Following the 2014 competition, the general team consensus was that the limits of the Lamina design had been reached. The large compromises in reliability, manufacturability, and drivability made in the quest for weight savings were starting to become very apparent, and very limiting. Additionally, the Yamaha XF50 engine, which through preliminary dyno testing was proving itself to be inherently more efficient than the old Honda, had been almost impossible to fit in the Lamina body. It was once again time for a new, clean-slate design, one that was built for the Yamaha engine, and engineered to be all-around more competitive. Thus the Ventus was born. Besides an engine compartment designed to house the hefty Yamaha and all the supporting subsystems, key design targets included increased visibility, higher torsional rigidity, and dimensions suitable for the school autoclave (in order to manufacture the body out of pre-preg carbon fiber). All of these targets were met, and the result was a chassis that still weighed in at only 16 pounds, very much in league with Cal Poly’s top competitors.
Unfortunately, the thorough design and manufacturing of the chassis took almost the entire year to complete, and left very little time for subsystem development and vehicle testing. As the 2015 competition began, the engine and chassis performed spectacularly, but the team was plagued by a host of drivetrain difficulties that, in the end, only allowed the completion of one full run. This run yielded 988 MPG, earning Cal Poly 7th place overall.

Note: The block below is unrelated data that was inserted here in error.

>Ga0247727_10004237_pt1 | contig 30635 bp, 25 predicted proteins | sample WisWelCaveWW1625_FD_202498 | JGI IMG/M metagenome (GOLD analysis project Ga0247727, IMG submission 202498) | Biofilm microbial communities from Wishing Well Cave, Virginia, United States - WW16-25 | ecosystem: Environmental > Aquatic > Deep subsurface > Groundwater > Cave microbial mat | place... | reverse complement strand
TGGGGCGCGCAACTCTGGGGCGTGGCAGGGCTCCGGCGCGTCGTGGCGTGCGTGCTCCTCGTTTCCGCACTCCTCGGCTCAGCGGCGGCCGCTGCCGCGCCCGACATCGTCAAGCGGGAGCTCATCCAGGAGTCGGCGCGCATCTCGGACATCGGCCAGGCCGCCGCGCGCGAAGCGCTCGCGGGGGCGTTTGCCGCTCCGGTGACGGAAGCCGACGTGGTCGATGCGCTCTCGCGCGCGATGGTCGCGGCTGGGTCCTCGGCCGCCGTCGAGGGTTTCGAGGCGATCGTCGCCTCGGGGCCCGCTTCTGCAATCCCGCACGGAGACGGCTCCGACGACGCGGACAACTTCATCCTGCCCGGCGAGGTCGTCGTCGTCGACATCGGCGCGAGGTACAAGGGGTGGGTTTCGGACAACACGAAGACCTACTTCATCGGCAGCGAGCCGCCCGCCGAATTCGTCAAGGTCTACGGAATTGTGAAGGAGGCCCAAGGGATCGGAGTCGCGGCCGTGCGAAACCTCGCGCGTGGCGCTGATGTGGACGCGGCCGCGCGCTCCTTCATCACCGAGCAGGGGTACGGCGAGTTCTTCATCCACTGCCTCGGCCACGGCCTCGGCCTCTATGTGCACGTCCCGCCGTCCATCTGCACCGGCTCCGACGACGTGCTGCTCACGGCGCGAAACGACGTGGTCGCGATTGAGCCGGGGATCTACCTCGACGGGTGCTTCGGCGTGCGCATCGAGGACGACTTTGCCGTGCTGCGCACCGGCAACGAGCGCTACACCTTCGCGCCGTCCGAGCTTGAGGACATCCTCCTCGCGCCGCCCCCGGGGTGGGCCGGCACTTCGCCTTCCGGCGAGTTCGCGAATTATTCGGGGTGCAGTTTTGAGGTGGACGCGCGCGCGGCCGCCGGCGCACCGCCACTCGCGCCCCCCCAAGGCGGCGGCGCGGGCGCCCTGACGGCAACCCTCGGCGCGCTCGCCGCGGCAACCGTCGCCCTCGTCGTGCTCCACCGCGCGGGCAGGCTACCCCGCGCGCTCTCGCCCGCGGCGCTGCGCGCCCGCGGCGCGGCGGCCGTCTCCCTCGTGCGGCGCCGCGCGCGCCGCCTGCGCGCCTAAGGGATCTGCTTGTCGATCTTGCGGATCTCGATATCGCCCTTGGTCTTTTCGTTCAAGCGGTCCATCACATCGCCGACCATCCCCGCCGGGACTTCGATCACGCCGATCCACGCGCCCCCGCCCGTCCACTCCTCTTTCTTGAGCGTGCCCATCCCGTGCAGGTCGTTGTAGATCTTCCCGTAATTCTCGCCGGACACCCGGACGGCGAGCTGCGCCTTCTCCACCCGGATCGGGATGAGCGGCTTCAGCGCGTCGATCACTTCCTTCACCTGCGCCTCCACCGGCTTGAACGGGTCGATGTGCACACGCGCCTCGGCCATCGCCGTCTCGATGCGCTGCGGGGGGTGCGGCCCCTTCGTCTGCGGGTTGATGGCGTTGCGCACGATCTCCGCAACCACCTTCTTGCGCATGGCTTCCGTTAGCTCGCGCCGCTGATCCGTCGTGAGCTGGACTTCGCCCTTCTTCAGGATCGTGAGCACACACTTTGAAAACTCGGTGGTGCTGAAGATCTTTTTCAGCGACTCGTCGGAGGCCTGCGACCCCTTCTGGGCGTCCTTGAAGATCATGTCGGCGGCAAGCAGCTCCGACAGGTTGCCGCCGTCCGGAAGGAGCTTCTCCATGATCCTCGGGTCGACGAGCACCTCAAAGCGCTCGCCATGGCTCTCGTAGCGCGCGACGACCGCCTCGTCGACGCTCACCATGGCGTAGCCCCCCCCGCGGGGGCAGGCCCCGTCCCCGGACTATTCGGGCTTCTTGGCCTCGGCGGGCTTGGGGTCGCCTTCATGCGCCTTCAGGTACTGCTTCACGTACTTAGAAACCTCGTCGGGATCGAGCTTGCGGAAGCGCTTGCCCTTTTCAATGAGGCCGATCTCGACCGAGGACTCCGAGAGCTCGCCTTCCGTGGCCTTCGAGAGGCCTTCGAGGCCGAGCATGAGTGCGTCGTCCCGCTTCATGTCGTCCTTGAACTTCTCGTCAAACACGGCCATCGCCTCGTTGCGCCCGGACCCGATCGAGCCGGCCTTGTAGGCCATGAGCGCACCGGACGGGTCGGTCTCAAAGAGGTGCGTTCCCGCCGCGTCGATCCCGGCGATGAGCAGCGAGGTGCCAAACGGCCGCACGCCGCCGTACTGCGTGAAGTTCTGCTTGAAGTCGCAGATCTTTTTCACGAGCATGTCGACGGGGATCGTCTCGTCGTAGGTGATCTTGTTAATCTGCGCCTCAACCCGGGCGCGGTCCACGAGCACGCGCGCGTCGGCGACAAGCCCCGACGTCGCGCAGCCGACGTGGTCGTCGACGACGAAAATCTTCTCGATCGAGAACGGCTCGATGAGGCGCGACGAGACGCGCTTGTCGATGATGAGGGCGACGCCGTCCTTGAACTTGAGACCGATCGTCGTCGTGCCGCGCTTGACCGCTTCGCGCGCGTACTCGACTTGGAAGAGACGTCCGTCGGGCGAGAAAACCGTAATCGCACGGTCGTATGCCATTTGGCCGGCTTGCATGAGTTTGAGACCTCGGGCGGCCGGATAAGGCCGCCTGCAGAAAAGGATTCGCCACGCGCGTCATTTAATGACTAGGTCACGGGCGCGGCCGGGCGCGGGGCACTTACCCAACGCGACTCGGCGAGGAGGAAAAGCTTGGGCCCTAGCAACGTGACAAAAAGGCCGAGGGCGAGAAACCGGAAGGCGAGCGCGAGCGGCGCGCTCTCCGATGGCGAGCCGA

2016 – Ventus II – 1215 MPG - 3rd Place
Moving past the frustrating debut of the Ventus chassis, the team is eagerly anticipating the 2016 competition. A new iteration of the chassis was completed by the end of September, and the drivetrain and steering systems are currently being thoroughly re-designed. Subsystem testing began in the summer, and full vehicle testing is scheduled to begin in February. With the massive potential of the chassis and engine, the team is very confident about Ventus II’s performance, and have their eyes firmly set on the 2008 school record of 2752 MPG, as well as overall competition victory.